After a friend of the Penn State student, Madeleine Hedrick, suggested bringing back the Community, Environment and Development club to improve sustainability at the university, the two students got to work.
Amelia Wyckoff, co-founder of the revived CED club, said members have been working largely on networking and club outreach – but recently NBC’s TODAY show talked about a project involving clubs from various universities coming together virtually to break a world record.
Due to the coronavirus pandemic, Penn State’s CED Club had to temporarily close, but now, in conjunction with the morning news show, Penn State’s CED Club will attempt to break the world record for watering the more plants in a row starting at 7:45. -8:40 a.m. Earth Day at Tower Road Landscape Shop Greenhouses.
The attempt will be broadcast via Zoom on the TODAY show from 8:30 a.m. to 8:45 a.m.
After being contacted about the event, Wyckoff said she sent an invite link to her club’s GroupMe and that “30 people [joined] within six minutes.
“[NBC] says that [it needs] at least 250 people to break the record,” said Wyckoff (Freshman-CED and Geography). “We officially have 55 people signed up so far.”
For an event like this, there are many requirements to meet when setting it up, Wyckoff said, but communication with NBC was “pretty easy to manage.”
One of the groups Wyckoff approached to prepare for the event was Penn State Campus Dining. She said she hoped the university would be able to provide food for the event, further incentivizing early wake-ups, but has yet to get confirmation.
“[Completing setup for the event is] hugely rewarding – especially since we just founded the club two months ago, and now we’re going on the TODAY show like, it’s very, very crazy,” Wyckoff said.
Wyckoff asked all students attending the event to wear Penn State apparel to represent the university on live television.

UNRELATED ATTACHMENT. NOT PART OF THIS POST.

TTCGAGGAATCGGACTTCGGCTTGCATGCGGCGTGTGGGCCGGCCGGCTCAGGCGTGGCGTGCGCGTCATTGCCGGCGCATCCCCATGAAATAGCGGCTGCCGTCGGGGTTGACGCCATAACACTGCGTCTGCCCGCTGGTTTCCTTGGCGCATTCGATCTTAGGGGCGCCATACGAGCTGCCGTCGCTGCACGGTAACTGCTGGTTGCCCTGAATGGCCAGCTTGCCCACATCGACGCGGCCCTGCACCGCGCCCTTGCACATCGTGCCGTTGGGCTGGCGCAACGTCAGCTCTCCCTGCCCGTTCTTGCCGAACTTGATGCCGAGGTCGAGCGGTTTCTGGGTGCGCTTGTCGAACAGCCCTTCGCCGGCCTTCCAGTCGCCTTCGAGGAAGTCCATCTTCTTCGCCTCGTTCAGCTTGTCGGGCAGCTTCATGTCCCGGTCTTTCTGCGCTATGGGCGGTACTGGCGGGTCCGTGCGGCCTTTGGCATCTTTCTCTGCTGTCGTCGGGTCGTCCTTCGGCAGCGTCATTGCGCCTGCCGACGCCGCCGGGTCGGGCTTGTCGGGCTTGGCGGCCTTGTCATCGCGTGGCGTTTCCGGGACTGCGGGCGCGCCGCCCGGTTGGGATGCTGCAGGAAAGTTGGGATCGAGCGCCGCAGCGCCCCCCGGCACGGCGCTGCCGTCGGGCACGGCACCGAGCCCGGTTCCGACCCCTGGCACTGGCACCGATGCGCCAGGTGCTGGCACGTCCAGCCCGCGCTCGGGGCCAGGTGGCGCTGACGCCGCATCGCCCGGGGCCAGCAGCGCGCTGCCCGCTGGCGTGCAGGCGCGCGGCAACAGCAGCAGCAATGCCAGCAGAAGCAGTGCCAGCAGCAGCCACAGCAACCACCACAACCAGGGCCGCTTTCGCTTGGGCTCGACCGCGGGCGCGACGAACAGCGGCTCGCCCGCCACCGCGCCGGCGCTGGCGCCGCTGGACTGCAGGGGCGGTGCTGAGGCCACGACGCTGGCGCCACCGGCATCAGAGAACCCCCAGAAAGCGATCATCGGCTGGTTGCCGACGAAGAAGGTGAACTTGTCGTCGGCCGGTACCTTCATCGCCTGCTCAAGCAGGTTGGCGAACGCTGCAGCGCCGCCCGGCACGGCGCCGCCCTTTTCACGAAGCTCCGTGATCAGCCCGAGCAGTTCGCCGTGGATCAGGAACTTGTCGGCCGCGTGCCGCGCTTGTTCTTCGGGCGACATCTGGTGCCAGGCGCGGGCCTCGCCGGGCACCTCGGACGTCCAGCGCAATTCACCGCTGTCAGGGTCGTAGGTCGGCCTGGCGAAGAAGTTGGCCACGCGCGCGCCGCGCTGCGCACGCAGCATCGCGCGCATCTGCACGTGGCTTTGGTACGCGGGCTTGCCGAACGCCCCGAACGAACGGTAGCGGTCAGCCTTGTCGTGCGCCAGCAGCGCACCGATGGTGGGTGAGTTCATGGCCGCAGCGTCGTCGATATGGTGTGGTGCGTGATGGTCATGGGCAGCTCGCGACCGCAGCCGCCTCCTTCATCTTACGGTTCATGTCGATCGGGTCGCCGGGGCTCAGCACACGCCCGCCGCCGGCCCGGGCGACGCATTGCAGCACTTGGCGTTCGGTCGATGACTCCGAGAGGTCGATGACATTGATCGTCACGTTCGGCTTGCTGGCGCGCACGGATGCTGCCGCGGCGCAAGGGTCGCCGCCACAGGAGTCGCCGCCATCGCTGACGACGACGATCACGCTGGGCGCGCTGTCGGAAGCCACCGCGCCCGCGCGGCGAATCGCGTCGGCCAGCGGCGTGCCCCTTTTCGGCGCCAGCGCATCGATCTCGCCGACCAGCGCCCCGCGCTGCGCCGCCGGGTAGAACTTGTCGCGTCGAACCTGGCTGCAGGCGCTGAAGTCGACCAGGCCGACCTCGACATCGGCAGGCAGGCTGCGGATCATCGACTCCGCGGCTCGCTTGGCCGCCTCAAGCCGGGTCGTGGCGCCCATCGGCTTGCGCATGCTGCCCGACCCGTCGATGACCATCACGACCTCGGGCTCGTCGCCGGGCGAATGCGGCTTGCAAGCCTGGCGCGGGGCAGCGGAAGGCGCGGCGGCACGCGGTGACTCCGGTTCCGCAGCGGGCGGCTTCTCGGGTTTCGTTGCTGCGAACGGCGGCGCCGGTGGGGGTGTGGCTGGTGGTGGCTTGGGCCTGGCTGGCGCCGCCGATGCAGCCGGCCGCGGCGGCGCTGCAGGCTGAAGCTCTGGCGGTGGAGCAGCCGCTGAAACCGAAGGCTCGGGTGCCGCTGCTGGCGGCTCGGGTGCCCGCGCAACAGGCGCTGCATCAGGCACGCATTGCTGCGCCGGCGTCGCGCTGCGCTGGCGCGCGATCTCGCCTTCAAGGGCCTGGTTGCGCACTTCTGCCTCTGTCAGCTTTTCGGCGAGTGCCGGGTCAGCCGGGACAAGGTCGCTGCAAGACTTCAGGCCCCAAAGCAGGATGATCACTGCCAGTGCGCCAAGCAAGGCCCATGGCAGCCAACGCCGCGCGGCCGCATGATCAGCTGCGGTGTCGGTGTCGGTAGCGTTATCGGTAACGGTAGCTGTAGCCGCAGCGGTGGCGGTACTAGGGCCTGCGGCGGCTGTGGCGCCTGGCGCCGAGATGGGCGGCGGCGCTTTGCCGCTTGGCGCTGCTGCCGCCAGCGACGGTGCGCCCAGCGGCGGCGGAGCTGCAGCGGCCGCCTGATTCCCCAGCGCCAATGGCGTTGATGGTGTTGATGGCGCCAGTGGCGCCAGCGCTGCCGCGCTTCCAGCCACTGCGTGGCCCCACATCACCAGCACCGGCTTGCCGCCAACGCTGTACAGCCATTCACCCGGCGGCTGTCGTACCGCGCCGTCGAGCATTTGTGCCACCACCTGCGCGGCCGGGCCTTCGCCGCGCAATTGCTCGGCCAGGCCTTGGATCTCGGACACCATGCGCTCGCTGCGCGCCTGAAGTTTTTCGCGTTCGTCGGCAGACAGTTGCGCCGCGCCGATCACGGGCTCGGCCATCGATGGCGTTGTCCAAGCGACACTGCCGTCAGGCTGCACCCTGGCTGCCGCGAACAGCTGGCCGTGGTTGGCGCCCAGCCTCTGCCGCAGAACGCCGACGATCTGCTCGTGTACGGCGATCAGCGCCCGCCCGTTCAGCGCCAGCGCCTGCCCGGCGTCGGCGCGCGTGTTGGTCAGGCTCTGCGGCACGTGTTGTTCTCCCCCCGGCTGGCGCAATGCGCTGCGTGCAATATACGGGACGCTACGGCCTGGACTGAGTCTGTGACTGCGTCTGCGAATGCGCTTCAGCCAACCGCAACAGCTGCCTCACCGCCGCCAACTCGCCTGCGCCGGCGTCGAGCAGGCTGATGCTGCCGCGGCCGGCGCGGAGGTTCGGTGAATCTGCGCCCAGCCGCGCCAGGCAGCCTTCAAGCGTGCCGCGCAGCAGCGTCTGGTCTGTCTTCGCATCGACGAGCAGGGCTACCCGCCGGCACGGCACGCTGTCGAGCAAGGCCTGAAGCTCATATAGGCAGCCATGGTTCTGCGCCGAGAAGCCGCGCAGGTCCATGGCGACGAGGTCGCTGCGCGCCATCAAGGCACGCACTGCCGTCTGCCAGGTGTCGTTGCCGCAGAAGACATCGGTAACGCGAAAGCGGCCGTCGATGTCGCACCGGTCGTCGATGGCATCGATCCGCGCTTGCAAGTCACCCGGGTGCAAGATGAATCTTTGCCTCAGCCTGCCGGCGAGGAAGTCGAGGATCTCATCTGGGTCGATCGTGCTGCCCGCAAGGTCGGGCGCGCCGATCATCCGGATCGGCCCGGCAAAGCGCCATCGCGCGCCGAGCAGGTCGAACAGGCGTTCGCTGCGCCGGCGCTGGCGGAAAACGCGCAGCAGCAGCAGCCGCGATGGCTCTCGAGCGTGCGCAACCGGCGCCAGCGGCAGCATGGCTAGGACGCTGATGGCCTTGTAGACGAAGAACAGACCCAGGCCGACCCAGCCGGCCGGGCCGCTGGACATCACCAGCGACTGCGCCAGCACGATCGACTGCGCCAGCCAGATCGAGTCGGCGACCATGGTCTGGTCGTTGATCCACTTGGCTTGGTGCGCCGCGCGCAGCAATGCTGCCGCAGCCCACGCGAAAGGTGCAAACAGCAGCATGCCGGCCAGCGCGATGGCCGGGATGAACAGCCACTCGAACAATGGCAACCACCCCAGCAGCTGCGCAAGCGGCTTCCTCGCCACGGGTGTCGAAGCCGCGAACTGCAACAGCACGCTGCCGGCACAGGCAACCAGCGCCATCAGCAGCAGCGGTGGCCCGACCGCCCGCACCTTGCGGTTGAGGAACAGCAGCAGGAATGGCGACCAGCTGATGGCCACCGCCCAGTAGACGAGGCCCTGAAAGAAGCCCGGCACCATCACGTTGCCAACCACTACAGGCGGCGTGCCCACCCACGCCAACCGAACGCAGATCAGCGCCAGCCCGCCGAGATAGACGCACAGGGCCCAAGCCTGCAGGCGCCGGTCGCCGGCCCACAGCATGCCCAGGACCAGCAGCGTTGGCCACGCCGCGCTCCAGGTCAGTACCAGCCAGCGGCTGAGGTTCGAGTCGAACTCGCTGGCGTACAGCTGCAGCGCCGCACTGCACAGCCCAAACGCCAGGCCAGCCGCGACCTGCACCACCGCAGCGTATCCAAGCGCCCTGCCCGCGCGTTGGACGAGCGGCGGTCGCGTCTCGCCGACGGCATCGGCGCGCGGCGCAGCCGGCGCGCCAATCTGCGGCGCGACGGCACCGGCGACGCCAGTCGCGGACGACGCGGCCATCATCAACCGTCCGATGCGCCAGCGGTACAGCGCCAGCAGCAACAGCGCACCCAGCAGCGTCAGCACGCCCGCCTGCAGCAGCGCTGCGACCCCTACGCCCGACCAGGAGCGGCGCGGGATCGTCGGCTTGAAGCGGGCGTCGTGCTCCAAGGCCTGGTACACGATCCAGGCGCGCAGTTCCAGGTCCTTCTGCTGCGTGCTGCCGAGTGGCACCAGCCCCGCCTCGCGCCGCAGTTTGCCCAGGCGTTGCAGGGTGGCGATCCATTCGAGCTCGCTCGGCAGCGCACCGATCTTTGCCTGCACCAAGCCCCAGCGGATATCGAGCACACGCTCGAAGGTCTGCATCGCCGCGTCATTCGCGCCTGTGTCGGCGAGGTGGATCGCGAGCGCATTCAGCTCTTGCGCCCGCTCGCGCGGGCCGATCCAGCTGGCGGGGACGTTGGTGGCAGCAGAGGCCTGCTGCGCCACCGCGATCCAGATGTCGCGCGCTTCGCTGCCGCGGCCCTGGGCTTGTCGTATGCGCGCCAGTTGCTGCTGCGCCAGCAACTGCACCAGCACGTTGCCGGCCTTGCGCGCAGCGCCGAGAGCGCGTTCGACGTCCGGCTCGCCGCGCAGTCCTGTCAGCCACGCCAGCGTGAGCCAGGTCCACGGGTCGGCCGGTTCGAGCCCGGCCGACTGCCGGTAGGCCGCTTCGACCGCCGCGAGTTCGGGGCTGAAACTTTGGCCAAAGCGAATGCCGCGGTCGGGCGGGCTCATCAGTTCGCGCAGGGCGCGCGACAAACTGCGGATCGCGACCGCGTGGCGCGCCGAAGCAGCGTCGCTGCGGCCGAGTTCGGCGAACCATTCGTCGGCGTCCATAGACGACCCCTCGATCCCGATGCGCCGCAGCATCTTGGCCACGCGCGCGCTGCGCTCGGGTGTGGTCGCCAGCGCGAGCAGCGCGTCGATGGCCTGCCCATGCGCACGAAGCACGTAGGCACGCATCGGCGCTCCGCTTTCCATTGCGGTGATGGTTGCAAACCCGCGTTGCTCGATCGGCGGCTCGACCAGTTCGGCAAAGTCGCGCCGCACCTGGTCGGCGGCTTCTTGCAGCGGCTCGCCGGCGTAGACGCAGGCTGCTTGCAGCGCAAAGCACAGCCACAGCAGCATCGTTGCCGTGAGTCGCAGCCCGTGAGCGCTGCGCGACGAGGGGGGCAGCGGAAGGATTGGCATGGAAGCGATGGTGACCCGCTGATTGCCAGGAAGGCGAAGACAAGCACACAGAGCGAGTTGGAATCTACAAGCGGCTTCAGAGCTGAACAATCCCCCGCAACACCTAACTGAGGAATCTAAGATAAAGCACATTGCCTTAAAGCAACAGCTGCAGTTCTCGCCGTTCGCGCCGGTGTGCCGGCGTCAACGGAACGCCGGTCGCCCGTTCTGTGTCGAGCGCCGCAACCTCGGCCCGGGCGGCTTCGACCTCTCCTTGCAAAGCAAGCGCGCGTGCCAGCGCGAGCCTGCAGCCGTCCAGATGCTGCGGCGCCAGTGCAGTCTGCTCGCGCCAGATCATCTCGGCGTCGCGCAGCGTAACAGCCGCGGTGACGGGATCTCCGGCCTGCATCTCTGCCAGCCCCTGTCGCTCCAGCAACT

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A group of Penn State students is advising the administration on how to become more sustainable.
The CED club as a whole is focused on trying to use more sustainable practices and involving a wider range of people than the CED majors.
Wyckoff said the club’s faculty adviser, Tim Kelsey, “really helped” restore the club.
“Sustainability has broad appeal,” Wyckoff said, “so our club welcomes students from all different majors who see the value of requiring sustainability in their majors’ line of work.”
Like the record attempt, the club is open to all Penn State students, giving it more growth potential than if it were restricted to CED majors, according to club vice president Craig O’ Connor.
For O’Connor (junior-CED), his favorite part of the club is “any of the gatherings we do outside [the meeting] room” – like trying to break world records.
Kayla Laddin, the club’s social media manager, agreed and said the CED major was itself small and club members were in “a lot of the same classes”.
Laddin (sophomore-CED) said Kelsey, deputy head of the agricultural economics, sociology and education department and professor of agricultural economics, contacted her about the club. She decided to sign up and has since become a member of the club’s management.
Marilyn Reyes went through a similar recruiting process, as she was inspired to join the club after her co-founder spoke to her.
“I’m really looking forward to creating a reach outside of our major,” Reyes (junior-CED) said of his goal at the club.
For Hedrick (sophomore-CED and Economics), his favorite memory came from last week when the club walked around the Penn State Arboretum and “got to connect and talk to each other.”
Now she looks forward to the club’s future – both in the world record attempt and beyond.
“I really want to see us involved in the community.”